"When we speak and write in English, we rarely think about the paths the language took to get to where it is today with all its quirks and varieties: why is it that we say 'one mouse,' but 'two mice'? And if you can figure that out, then why do we say 'two houses'?" Saltzman says. "Once we take a closer look at this early stage of the language, we gain access to some extraordinary pieces of literature—from riddles to poems about war—and in the process we'll learn about some of the idiosyncrasies that have persisted in the modern form of the language."

The Division of Engineering and Applied Science is also introducing three new interdisciplinary mechanical engineering courses, one of which is the Mechanics of Soils. The class will be taught by Professor of Mechanical and Civil Engineering Domniki Asimaki, and will focus on the basic principles of stiffness, deformation, stress, and strength of soils, sands, clays, and silts.

"Soils are very heterogeneous materials. Some are plastic like soft clays, others are brittle like cemented sands, and others are purely frictional like granular media. More frequently we see some mix of these," Asimaki says. "The top few hundred meters of the earth's crust, where most of the infrastructure of modern cities is founded on, is roughly made of 'soils'. Thus, we want to make predictions about the deformation and failure of soils, such as consolidation from groundwater pumping, slope stability failures, foundation capacity of buildings, or liquefaction of sands—so called quick-sands." The class, she says, aims to provide an understanding of soil behavior from laboratory experiments and field observations, and to develop idealized predictive models that capture aspects of that behavior.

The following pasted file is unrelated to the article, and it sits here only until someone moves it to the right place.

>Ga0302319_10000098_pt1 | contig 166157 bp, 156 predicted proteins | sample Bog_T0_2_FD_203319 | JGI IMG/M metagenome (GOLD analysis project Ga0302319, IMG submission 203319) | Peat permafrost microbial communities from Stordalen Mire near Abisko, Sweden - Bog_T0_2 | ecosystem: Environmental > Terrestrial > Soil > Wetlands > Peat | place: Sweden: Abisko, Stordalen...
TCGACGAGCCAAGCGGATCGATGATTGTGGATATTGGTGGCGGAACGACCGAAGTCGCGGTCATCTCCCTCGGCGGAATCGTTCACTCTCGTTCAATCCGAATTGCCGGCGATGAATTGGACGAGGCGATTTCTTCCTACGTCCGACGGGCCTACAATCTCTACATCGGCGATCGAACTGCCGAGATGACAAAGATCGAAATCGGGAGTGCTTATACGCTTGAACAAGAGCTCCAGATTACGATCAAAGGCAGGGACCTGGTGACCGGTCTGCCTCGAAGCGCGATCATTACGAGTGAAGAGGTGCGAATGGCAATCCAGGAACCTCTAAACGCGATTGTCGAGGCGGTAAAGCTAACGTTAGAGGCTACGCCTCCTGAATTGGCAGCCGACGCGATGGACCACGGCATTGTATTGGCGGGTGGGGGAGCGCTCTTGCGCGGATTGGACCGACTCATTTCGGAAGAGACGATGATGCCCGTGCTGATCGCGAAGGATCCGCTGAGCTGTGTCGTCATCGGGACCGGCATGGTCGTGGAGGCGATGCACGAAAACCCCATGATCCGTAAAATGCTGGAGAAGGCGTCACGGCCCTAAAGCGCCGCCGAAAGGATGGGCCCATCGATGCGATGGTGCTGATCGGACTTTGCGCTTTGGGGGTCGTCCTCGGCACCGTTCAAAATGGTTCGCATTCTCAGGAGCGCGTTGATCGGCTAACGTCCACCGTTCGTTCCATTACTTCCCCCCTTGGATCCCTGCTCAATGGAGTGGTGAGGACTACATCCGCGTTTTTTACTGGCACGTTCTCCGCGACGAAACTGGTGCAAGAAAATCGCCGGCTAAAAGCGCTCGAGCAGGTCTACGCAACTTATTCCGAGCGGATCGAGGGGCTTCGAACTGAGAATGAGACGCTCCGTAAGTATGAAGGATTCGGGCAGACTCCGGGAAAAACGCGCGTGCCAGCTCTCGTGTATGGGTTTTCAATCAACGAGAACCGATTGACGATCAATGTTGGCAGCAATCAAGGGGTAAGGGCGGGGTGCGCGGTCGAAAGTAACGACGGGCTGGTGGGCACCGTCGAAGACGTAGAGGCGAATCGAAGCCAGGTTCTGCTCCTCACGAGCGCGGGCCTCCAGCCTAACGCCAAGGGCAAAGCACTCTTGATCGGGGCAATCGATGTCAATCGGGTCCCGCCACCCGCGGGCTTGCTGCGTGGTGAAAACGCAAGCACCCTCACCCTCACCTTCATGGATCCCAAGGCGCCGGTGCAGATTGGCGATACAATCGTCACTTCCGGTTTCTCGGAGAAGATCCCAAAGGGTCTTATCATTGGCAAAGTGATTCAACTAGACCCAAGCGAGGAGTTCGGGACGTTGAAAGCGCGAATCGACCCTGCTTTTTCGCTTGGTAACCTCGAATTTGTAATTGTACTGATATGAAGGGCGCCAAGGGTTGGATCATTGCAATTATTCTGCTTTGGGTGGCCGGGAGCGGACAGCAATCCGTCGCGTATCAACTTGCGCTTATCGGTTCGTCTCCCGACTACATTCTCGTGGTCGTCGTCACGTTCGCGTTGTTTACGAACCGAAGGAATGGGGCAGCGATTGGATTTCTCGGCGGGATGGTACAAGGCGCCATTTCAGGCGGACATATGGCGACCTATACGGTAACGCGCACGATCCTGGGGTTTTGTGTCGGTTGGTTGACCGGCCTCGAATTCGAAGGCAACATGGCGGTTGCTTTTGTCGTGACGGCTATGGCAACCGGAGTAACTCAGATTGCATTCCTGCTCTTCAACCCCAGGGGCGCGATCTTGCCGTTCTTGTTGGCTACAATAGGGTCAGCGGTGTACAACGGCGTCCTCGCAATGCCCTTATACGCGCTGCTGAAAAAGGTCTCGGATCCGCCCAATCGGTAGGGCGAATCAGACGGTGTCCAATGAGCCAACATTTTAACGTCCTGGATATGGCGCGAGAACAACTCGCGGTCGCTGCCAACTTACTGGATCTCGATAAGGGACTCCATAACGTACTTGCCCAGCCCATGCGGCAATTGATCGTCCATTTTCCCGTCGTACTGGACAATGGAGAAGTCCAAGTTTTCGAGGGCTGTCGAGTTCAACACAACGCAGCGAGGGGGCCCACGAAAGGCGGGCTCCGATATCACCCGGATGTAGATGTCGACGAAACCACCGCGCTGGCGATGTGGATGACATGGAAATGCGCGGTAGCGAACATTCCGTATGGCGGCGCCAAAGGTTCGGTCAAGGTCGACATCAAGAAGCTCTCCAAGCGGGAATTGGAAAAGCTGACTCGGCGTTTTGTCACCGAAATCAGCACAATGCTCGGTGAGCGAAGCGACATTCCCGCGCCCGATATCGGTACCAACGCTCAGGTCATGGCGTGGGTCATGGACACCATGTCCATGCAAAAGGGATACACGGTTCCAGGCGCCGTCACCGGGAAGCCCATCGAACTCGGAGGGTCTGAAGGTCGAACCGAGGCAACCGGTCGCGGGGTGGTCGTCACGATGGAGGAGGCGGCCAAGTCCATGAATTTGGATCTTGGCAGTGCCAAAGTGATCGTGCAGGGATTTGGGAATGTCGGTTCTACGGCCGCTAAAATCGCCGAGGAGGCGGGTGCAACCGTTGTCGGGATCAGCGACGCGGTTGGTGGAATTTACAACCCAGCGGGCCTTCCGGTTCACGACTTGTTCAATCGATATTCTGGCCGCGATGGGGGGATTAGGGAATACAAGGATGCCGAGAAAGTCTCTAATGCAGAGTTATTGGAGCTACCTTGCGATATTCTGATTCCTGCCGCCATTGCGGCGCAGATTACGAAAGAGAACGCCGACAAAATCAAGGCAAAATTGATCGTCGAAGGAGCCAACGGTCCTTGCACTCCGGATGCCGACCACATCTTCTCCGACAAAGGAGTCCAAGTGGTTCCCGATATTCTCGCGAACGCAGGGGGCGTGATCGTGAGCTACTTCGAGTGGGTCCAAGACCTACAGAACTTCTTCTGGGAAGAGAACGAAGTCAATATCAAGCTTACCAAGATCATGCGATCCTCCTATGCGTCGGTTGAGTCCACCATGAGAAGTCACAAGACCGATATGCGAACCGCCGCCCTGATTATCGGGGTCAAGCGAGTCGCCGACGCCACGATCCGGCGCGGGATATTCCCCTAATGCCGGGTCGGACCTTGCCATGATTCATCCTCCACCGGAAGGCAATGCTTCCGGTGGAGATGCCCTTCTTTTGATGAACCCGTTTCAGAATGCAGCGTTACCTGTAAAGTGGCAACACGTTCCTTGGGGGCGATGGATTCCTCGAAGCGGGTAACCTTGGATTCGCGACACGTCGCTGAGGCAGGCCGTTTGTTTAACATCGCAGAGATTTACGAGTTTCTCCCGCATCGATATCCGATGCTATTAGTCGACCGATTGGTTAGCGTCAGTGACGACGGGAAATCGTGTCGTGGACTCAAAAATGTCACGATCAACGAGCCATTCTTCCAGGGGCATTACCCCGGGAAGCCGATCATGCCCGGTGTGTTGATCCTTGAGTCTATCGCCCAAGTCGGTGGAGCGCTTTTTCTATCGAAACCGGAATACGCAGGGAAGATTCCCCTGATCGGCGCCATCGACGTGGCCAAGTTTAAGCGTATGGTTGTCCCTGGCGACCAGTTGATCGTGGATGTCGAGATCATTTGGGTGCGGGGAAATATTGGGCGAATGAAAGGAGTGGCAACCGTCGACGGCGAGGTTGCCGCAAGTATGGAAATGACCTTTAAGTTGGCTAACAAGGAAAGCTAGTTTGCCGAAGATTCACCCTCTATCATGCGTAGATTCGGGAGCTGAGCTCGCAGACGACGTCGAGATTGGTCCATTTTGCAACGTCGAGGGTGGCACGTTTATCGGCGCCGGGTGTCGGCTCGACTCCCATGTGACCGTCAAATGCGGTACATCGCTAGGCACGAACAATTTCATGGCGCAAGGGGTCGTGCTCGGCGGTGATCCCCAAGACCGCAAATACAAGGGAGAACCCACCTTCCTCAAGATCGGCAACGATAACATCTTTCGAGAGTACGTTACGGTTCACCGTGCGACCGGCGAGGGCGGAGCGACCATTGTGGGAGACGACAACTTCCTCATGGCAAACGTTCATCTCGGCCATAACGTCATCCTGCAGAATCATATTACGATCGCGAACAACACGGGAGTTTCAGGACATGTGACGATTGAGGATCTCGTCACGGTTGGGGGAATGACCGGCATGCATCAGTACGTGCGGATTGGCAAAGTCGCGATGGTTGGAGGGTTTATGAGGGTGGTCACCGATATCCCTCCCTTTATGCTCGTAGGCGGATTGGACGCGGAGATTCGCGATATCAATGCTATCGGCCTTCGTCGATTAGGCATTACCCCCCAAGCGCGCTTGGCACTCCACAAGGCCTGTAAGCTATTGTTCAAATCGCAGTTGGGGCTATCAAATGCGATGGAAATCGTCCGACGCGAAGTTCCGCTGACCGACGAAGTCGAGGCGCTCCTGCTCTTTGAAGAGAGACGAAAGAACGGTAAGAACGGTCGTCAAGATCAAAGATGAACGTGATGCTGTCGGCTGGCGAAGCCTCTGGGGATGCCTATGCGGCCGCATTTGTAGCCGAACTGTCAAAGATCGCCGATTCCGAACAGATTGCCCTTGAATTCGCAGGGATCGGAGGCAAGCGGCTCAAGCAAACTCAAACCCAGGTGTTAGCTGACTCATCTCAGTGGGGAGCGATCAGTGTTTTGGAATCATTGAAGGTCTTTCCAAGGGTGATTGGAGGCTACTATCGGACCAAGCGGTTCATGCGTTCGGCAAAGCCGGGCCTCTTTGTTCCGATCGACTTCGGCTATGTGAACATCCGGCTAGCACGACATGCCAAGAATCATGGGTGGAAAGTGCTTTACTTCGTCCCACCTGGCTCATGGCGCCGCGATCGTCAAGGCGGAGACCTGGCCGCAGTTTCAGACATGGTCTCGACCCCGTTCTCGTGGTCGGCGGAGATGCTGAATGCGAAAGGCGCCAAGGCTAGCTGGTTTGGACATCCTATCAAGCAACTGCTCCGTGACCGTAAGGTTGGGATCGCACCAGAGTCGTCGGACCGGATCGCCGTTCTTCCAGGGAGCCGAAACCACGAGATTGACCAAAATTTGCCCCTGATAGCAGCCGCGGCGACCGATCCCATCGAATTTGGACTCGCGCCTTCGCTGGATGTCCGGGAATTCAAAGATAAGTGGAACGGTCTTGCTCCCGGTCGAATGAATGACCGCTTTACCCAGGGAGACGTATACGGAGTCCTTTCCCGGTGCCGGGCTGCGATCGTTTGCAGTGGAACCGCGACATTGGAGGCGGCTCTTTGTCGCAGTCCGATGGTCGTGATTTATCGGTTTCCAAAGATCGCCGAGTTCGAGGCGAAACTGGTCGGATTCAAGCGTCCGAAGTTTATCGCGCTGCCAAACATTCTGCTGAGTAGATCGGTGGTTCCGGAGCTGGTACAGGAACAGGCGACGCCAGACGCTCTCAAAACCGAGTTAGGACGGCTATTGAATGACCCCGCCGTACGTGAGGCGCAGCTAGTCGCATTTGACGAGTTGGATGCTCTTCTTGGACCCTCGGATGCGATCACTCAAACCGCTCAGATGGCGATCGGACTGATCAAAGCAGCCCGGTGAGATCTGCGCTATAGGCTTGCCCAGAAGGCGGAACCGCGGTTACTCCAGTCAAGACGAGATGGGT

A new course in the medical engineering department, New Frontiers in Medical Technologies, will examine space technologies, instruments, and engineering techniques with respect to their current and potential applications in medicine. The course will allow students to interact with both Caltech researchers in medical engineering and scientists at the Jet Propulsion Laboratory (JPL).

"The history of space exploration and its many spinoffs have taught us that many space technologies are very useful for on-earth medicine," says Shouleh Nikzad (PhD '90), a visiting associate in astrophysics and senior research scientist at JPL. She will teach the new course in the spring term.

Lori Dajose
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Thursday, October 1, 2015
Cahill, Hameetman Auditorium – Cahill Center for Astronomy and Astrophysics

Launch of Engineers Week at Caltech

Friday, October 23, 2015
Winnett Lounge – Winnett Student Center

Flat Space, Deep Learning: A Workshop by Eric Mazur

Wednesday, October 21, 2015
Beckman Institute Auditorium – Beckman Institute

The Teaching and Learning Project, a National Photographic Essay on Higher Education Featuring Caltech

Tuesday, October 20, 2015 to Wednesday, October 21, 2015
Center for Student Services 360 (Workshop Space) – Center for Student Services

Guest Consultations on Teaching, with Chris Duffy

Tuesday, October 20, 2015
Dabney Hall, Lounge – Dabney Hall

Bringing Joy into Your Teaching: A Workshop by Chris Duffy

Monday, October 19, 2015
Guggenheim 101 (Lees-Kubota Lecture Hall) – Guggenheim Aeronautical Laboratory

The Future of Teaching and Learning at Caltech: An Innovation Showcase

Monday, October 19, 2015 to Friday, October 23, 2015

TeachWeek Caltech

Wednesday, October 21, 2015
Keck Center

Engaging Students Beyond Their Field